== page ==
In context: MoviePass made waves when it cut its theater subscription fee to just $9.95 per month last summer. Critics said the offer was untenable and would only set consumers up for disappointment down the road. Based on recent developments, that may very well come to pass.

MoviePass on Thursday suffered a service disruption that left some card-based customers unable to check into their movies.

MoviePass said on Twitter around 4:00 p.m. Eastern Thursday that it was investigating an issue that prevented some users from checking into movies. The company in a follow-up tweet said its e-ticketing theater partners were unaffected by the issue, suggesting users take that route instead.


A few hours later, MoviePass said it was still experiencing technical issues with the card-based check-in process but noted that it had determined the issue was not with their card processor partners.

A regulatory filing from parent company Helios and Matheson Analytics Inc., however, suggests otherwise.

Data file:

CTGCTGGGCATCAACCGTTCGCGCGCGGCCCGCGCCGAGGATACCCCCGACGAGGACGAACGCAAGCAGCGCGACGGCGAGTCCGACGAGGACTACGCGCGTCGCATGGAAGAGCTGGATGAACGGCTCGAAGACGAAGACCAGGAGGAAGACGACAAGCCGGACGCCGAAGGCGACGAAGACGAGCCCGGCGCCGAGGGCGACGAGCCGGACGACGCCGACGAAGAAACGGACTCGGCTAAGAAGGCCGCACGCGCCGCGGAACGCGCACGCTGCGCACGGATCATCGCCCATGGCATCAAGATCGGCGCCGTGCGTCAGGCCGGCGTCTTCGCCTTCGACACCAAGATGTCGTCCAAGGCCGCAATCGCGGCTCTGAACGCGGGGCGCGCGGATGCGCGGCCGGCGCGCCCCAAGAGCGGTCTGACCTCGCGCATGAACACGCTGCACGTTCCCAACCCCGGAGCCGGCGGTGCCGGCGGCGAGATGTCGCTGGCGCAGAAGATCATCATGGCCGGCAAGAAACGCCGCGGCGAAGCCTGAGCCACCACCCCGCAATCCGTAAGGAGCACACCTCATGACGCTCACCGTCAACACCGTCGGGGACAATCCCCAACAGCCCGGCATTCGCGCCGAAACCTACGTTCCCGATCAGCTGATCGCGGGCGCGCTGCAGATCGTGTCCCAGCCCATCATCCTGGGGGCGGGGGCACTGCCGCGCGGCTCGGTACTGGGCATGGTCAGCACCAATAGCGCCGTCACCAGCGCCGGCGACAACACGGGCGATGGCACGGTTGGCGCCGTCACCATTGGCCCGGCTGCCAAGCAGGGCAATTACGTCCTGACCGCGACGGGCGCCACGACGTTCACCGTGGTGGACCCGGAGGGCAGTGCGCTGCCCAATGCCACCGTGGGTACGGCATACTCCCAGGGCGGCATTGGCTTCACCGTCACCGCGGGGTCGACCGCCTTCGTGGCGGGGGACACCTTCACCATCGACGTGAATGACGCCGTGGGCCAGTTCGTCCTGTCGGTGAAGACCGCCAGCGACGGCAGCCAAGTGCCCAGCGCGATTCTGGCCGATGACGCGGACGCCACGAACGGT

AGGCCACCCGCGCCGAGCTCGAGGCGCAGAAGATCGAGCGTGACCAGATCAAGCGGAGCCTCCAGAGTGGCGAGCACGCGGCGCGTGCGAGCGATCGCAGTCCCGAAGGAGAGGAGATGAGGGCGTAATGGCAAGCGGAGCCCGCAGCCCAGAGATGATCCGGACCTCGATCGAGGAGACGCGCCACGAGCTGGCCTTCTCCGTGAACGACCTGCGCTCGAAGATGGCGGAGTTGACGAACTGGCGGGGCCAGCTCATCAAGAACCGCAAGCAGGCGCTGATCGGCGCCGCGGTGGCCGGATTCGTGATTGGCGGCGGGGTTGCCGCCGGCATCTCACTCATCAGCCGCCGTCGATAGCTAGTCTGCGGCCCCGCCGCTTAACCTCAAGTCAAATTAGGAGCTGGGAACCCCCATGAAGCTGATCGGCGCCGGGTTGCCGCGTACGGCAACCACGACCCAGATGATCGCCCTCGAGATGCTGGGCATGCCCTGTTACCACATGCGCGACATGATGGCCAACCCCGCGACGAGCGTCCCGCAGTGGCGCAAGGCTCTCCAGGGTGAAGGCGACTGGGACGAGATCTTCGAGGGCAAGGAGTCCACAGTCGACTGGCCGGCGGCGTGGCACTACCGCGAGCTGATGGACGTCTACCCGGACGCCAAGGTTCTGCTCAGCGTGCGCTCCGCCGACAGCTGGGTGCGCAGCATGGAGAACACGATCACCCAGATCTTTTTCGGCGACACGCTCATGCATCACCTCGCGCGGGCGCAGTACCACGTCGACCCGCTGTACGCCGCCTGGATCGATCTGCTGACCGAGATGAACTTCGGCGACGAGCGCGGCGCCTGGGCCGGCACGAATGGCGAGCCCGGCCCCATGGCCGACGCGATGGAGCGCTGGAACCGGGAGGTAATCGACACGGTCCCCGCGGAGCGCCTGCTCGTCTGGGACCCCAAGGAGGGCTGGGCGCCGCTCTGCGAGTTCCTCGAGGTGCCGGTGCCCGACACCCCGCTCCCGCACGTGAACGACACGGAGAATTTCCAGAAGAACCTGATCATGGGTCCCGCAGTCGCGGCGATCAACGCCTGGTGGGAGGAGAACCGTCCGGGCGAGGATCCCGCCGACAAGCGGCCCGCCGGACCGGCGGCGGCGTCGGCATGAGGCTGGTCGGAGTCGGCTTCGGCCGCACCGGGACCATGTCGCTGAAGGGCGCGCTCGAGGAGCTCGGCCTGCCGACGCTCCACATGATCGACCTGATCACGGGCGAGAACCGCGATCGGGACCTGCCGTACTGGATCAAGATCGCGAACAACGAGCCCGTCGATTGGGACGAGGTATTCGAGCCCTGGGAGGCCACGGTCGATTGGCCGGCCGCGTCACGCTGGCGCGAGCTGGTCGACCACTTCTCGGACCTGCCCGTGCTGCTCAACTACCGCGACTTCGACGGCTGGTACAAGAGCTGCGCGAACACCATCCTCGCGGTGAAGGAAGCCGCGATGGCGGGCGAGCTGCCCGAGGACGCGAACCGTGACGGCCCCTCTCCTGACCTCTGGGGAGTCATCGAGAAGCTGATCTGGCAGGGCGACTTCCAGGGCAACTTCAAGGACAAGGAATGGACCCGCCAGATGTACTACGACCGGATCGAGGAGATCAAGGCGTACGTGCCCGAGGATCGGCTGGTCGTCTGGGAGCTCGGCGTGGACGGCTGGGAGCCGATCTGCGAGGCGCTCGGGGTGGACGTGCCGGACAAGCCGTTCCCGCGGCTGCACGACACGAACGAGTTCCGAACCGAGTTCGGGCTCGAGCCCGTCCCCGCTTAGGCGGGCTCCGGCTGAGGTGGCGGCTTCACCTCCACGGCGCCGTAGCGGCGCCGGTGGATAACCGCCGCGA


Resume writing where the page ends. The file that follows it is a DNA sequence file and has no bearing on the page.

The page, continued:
In a Form 8-K filed with the Securities and Exchange Commission on Friday, Helios and Matheson revealed it took out a $6.2 million loan to help remedy the situation.

The $5.0 million cash proceeds received from the Demand Note will be used by the Company to pay the Company’s merchant and fulfillment processors. If the Company is unable to make required payments to its merchant and fulfillment processors, the merchant and fulfillment processors may cease processing payments for MoviePass, Inc. (“MoviePass”), which would cause a MoviePass service interruption. Such a service interruption occurred on July 26, 2018.

In the filing, Helios and Matheson clearly state that a missed payment to its payment processor was the reason for yesterday’s service interruption yet on Twitter, MoviePass said the issue was not with their card processor partner. Did someone get caught in a lie?

Share value in Helios and Matheson Analytics Inc., parent company of MoviePass, is down more than 63 percent on the day as of writing.